CFMEU officials found to have breached Fair Work Act at Ulumbarra Theatre construction site

TWO construction union officials contravened the Fair Work Act after failing to produce their right of entry permit to the project manager at the Ulumbarra Theatre building site in 2014, a court has ruled.

The Federal Court last week found that CFMEU organiser Nigel Davies and health and safety officer Alex Tadic committed the breaches while attempting to inspect scaffolding in the theatre construction site.

Mr Davies attended the site on July 22, 2014, after he was invited by the health and safety representative to inspect allegedly incomplete scaffolding which was being used by workers. The scaffolding allegedly had not been signed off by a licensed person.

Mr Davies did not provide an entry notice, did not present himself to the site office and did not sign a visitors book.

When asked to produce an entry permit by the project manager, Mr Davies told him to “f--- off” and took a number of photographs of the scaffold. He produced the permit to police when they arrived at the scene.

On July 29, Mr Davies visited the site with Mr Tadic to further inspect the scaffolding. Again, they did not show right of entry permits to the project manager and police were called.

The two men returned on August 1 and went to the fly tower where they observed alleged poor lighting for workers.

The Ulumbarra construction site on July 21, 2014 - the day before CFMEU officials visited to raise safety concerns.

The Ulumbarra construction site on July 21, 2014 - the day before CFMEU officials visited to raise safety concerns.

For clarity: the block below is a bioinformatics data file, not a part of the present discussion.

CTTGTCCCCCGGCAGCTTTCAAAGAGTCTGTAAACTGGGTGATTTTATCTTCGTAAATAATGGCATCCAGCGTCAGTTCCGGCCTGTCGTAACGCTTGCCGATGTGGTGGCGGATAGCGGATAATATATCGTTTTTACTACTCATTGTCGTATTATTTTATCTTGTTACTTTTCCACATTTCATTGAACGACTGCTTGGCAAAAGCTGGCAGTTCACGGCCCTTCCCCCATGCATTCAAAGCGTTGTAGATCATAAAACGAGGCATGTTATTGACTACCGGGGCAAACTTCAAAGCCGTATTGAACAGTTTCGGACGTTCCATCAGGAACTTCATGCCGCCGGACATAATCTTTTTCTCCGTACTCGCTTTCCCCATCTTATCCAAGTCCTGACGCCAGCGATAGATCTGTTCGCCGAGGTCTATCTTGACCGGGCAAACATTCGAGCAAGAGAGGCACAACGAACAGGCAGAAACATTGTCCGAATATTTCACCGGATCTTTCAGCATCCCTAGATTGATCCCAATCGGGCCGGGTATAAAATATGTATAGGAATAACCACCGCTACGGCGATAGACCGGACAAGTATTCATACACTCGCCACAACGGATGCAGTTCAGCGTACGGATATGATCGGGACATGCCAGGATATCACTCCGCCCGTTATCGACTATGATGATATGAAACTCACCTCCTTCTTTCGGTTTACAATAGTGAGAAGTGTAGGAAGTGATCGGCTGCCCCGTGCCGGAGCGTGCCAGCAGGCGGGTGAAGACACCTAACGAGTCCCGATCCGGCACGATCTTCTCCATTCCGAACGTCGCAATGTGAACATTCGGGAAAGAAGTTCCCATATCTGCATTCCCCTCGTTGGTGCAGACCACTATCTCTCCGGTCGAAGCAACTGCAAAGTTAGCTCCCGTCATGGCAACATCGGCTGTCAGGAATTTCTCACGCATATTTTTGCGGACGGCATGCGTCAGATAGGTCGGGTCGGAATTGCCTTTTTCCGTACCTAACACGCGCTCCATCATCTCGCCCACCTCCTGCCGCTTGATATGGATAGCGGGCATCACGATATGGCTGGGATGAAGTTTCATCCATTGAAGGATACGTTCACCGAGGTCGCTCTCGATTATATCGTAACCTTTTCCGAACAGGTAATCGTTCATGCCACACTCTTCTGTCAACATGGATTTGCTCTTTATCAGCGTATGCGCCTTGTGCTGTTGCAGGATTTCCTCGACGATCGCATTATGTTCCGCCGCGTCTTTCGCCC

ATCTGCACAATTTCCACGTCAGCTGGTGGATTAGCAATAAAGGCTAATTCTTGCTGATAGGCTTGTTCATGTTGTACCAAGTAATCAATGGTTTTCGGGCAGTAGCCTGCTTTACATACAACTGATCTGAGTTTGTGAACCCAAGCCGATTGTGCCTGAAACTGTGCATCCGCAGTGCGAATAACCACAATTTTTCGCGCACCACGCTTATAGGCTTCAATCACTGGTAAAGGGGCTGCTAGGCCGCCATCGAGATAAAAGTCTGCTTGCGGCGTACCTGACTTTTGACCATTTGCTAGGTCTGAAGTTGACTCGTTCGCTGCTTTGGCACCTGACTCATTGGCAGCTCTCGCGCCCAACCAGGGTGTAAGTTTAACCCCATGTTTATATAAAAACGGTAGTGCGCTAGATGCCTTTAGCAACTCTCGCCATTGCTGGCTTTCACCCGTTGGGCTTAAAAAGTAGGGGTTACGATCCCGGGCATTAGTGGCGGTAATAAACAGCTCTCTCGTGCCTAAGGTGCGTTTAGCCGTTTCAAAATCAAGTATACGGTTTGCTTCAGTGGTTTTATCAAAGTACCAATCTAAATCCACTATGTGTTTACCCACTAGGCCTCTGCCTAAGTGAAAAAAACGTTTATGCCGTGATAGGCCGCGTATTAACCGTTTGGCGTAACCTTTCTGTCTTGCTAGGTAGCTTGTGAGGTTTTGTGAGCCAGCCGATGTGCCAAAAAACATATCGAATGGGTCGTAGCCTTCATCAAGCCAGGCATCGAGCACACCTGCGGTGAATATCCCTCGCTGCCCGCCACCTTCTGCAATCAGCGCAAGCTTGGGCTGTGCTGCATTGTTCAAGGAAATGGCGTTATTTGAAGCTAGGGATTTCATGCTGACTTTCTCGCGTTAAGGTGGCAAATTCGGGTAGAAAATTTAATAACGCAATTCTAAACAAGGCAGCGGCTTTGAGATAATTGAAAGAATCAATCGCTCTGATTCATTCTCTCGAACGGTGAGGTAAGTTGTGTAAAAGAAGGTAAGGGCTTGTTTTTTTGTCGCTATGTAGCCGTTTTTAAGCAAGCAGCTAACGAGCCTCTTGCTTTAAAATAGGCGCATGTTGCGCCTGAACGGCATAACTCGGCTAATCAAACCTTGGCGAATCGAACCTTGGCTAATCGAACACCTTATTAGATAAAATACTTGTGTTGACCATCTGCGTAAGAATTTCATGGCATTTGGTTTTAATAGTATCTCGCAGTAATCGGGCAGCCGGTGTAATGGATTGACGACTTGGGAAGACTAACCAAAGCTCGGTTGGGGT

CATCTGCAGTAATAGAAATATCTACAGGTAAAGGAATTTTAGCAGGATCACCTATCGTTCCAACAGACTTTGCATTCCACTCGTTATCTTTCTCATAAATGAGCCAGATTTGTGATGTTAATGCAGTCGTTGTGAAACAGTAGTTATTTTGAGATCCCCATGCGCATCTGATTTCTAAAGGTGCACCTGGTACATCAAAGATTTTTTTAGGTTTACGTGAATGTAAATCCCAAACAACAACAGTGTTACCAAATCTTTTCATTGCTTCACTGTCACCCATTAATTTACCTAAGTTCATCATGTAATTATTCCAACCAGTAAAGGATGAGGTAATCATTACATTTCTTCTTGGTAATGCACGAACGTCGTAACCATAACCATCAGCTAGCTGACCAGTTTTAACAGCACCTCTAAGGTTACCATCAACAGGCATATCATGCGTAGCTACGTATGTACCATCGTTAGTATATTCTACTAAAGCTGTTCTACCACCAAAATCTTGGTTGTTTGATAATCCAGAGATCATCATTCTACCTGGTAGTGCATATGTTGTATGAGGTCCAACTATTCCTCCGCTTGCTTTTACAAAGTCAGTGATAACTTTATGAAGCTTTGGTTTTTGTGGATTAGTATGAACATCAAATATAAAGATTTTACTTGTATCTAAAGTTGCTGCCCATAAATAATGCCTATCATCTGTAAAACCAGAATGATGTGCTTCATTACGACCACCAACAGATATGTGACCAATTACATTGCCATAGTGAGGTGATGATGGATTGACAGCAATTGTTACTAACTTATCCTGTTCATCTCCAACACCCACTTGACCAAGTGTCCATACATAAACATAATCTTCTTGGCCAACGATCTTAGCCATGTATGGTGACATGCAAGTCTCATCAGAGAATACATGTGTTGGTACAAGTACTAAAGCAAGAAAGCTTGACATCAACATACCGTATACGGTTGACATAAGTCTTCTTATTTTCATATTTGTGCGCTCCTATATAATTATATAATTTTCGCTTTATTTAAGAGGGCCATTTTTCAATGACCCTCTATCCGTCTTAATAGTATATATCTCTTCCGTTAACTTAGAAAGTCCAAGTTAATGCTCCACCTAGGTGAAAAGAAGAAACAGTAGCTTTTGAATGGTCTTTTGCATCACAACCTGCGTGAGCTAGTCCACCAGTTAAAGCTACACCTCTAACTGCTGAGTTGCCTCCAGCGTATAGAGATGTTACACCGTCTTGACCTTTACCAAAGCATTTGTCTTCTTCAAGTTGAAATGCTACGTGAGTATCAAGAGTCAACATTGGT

Mr Tadic used expletives and told the project manager he was “not dealing with a f---ing pen pusher” when approached. The project manager told the court he was “shaken” by the incident.

Federal Court Justice Richard Tracey found Mr Davies “could easily have” produced the right of entry permit when requested.

“He had determined that he would not acknowledge any attempt by site management to exercise some lawful control over his movements,” the judgement reads.

“He had determined that he would not comply with any request by site management to produce his entry permit.

“He had the permit in his possession and later showed it to police officers.”

The CFMEU was found liable for the breaches.

The penalty will be determined at the next hearing in the Federal Court on March 26.

The action was brought to court by the building industry regulator, Fair Work Building and Construction.

CFMEU loses Castlemaine Police Station case

It was the second time in the space of three weeks the Federal Court found the CFMEU in breach of the Fair Work Act for incidents in central Victoria.

The director of the Fair Work Building Industry Inspectorate appealed a Federal Court ruling from March last year that Mr Tadic had not acted improperly on the building site of the Castlemaine Police Station.

The new Castlemaine Police Station.

The new Castlemaine Police Station.

Three justices of the Federal Court upheld the appeal on February 12.

The court heard CFMEU health and safety officer Alex Tadic visited the Castlemaine Police Station site on June 13, 2014, believing the site was unsafe.

A WorkSafe inspector arrived and told Mr Tadic to limit his questions and comments until the end of the inspection, but Mr Tadic made several complaints during the inspection.

He also described the inspector as “pathetic”, “the worst inspector he had seen”, that he was favouring the builder and that the site should be shut down.

The court heard there were a “number of serious safety problems at the site” and Mr Tadic believed the inspector was not responding appropriately to the safety issues.

But the Federal Court found, on appeal, that Mr Tadic had acted improperly due to his “liberal use of swear words”.

“The question of whether his language fairly reflected his passionate opinions is a consideration that may bear on the penalty that might be imposed for the contravention, but it does not bear on the objective assessment of whether he acted in an improper manner,” the judgement reads.

Penalties will be determined at a later date.